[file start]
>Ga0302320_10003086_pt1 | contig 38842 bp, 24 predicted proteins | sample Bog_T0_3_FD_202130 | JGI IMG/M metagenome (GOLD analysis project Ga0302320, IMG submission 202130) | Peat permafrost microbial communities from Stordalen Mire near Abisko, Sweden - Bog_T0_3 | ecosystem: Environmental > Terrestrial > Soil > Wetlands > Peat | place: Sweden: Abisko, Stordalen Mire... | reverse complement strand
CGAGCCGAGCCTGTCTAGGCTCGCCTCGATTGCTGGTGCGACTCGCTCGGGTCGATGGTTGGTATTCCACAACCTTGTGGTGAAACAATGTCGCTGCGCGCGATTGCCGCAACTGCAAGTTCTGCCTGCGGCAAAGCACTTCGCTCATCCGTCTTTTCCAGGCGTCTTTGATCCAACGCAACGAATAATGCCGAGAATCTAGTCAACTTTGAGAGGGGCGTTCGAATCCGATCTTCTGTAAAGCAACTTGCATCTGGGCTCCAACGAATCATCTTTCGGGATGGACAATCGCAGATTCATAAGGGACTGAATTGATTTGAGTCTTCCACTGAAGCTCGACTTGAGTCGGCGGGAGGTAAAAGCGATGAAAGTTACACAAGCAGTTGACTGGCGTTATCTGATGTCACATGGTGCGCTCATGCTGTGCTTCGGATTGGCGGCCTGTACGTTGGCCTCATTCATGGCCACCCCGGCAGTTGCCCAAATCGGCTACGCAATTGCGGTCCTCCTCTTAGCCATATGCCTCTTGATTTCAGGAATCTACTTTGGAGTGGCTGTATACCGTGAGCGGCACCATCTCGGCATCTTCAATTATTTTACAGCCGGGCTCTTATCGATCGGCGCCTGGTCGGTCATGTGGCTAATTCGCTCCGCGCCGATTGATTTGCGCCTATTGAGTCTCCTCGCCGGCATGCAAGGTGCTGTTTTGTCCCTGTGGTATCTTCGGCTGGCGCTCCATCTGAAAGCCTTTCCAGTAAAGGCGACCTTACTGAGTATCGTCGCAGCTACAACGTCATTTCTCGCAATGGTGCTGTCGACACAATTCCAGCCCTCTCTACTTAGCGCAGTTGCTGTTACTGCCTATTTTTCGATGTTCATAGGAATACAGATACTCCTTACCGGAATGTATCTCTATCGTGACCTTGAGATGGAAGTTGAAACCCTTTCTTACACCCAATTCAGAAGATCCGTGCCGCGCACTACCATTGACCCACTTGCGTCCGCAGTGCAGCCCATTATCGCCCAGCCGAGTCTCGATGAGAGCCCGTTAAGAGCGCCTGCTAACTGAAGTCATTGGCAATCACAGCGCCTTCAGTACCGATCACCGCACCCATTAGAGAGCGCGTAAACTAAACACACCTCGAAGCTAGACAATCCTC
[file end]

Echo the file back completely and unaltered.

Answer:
>Ga0302320_10003086_pt1 | contig 38842 bp, 24 predicted proteins | sample Bog_T0_3_FD_202130 | JGI IMG/M metagenome (GOLD analysis project Ga0302320, IMG submission 202130) | Peat permafrost microbial communities from Stordalen Mire near Abisko, Sweden - Bog_T0_3 | ecosystem: Environmental > Terrestrial > Soil > Wetlands > Peat | place: Sweden: Abisko, Stordalen Mire... | reverse complement strand
CGAGCCGAGCCTGTCTAGGCTCGCCTCGATTGCTGGTGCGACTCGCTCGGGTCGATGGTTGGTATTCCACAACCTTGTGGTGAAACAATGTCGCTGCGCGCGATTGCCGCAACTGCAAGTTCTGCCTGCGGCAAAGCACTTCGCTCATCCGTCTTTTCCAGGCGTCTTTGATCCAACGCAACGAATAATGCCGAGAATCTAGTCAACTTTGAGAGGGGCGTTCGAATCCGATCTTCTGTAAAGCAACTTGCATCTGGGCTCCAACGAATCATCTTTCGGGATGGACAATCGCAGATTCATAAGGGACTGAATTGATTTGAGTCTTCCACTGAAGCTCGACTTGAGTCGGCGGGAGGTAAAAGCGATGAAAGTTACACAAGCAGTTGACTGGCGTTATCTGATGTCACATGGTGCGCTCATGCTGTGCTTCGGATTGGCGGCCTGTACGTTGGCCTCATTCATGGCCACCCCGGCAGTTGCCCAAATCGGCTACGCAATTGCGGTCCTCCTCTTAGCCATATGCCTCTTGATTTCAGGAATCTACTTTGGAGTGGCTGTATACCGTGAGCGGCACCATCTCGGCATCTTCAATTATTTTACAGCCGGGCTCTTATCGATCGGCGCCTGGTCGGTCATGTGGCTAATTCGCTCCGCGCCGATTGATTTGCGCCTATTGAGTCTCCTCGCCGGCATGCAAGGTGCTGTTTTGTCCCTGTGGTATCTTCGGCTGGCGCTCCATCTGAAAGCCTTTCCAGTAAAGGCGACCTTACTGAGTATCGTCGCAGCTACAACGTCATTTCTCGCAATGGTGCTGTCGACACAATTCCAGCCCTCTCTACTTAGCGCAGTTGCTGTTACTGCCTATTTTTCGATGTTCATAGGAATACAGATACTCCTTACCGGAATGTATCTCTATCGTGACCTTGAGATGGAAGTTGAAACCCTTTCTTACACCCAATTCAGAAGATCCGTGCCGCGCACTACCATTGACCCACTTGCGTCCGCAGTGCAGCCCATTATCGCCCAGCCGAGTCTCGATGAGAGCCCGTTAAGAGCGCCTGCTAACTGAAGTCATTGGCAATCACAGCGCCTTCAGTACCGATCACCGCACCCATTAGAGAGCGCGTAAACTAAACACACCTCGAAGCTAGACAATCCTC